A Californian water treatment facility that had to be shut down while repairs to a pipeline were carried out has now resumed operations, the water utility announced Sunday.
The Henry J. Mills treatment plant in Riverside, operated by the Metropolitan Water District of Southern California, was closed down on May 9 because the water utility needed to replace a leaking valve on its 28-mile Santa Ana Valley Pipeline. The plant was shut down a day after the leak was first detected in the pipeline in the Lytle Creek area in Colton.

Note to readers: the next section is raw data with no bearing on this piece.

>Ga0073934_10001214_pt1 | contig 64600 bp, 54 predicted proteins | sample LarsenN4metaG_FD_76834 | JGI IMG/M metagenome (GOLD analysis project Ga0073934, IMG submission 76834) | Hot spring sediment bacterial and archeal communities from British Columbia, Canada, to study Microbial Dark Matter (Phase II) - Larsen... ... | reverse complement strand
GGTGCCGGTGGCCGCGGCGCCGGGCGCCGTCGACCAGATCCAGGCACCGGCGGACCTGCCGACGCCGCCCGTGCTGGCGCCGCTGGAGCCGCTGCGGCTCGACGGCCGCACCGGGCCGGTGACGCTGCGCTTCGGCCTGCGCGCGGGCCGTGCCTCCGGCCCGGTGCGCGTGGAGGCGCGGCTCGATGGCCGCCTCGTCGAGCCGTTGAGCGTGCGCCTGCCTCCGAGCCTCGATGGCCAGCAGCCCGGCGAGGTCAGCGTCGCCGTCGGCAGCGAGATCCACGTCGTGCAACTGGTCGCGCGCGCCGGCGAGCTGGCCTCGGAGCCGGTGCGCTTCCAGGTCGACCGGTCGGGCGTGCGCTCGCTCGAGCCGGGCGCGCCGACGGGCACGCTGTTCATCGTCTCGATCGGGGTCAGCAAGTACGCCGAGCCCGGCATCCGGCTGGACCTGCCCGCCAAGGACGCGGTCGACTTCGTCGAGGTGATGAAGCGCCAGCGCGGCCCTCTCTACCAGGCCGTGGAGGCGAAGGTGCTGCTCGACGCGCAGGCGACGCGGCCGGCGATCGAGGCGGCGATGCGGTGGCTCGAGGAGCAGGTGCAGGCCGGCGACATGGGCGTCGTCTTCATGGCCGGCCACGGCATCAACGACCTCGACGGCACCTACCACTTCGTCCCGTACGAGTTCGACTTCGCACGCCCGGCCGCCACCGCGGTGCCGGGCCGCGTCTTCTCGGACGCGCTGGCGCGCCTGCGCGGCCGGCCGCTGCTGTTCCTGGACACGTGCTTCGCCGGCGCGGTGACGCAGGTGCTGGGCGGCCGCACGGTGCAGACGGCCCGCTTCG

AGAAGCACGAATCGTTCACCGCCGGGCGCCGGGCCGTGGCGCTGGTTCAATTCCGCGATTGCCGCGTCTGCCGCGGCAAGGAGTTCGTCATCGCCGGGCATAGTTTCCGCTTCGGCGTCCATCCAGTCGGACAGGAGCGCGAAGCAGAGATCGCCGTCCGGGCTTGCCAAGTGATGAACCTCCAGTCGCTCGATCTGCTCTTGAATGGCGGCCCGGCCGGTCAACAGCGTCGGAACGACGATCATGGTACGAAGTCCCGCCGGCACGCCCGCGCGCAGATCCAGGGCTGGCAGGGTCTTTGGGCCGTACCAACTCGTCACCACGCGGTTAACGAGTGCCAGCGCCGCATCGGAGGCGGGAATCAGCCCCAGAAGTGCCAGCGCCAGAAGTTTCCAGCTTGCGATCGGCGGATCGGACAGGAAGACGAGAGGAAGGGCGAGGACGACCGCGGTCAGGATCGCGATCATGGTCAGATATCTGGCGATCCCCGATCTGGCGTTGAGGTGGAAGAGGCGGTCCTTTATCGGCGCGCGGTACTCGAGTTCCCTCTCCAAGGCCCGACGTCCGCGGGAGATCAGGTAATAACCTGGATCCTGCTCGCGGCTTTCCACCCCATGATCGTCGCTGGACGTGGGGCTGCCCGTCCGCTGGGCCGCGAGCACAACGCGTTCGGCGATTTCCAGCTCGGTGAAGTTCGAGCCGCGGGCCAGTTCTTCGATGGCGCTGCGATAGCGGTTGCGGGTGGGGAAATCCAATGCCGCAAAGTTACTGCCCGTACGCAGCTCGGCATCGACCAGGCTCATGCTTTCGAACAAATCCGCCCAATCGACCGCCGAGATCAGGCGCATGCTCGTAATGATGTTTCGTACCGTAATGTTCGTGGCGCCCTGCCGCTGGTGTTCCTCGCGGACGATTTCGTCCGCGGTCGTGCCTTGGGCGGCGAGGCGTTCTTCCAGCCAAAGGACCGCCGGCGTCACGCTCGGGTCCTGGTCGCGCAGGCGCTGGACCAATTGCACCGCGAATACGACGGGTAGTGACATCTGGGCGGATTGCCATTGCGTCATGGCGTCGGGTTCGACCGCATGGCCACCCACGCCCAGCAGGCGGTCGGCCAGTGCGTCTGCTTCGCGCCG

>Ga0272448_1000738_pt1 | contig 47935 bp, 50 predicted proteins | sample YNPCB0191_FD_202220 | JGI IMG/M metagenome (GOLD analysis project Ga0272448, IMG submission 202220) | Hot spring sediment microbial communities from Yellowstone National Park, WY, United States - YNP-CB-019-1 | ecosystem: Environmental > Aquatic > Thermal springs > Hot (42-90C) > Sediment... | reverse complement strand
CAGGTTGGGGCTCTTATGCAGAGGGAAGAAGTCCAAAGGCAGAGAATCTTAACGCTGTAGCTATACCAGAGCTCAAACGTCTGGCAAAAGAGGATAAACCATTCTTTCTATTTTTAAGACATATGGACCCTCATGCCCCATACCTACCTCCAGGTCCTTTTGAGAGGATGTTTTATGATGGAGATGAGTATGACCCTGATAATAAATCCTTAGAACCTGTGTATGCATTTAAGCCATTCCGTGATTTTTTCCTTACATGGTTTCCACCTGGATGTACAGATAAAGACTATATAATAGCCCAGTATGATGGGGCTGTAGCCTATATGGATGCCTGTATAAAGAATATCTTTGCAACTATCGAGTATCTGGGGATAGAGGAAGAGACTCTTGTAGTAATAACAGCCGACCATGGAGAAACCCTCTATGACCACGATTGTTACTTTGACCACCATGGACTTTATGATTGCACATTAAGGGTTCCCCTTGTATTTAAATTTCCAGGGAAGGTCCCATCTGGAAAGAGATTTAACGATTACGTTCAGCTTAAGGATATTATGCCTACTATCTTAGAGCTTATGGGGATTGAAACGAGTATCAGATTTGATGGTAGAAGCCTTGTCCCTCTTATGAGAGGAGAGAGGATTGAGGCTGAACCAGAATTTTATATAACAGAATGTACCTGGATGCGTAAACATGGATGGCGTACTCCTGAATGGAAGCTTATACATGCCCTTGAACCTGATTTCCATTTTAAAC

Water supplies to about 350,000 of the utility's customers were affected during the downtime and the Metropolitan Water District called for customers to conserve water as much as possible during the repair works. The utility asked residents and businesses to stop outdoor watering and to restrict indoor water use as much as possible. Local households and businesses have fully cooperated and without their assistance it would have been very hard to sustain water supplies, said Debra C. Man, Metropolitan assistant general manager and chief operating officer.
The Metropolitan Water District of Southern California delivers water to about 19 million people in six counties. Its main water sources are the Colorado River and a number of local wells, but it also imports water from Northern California to meet the demand for fresh water.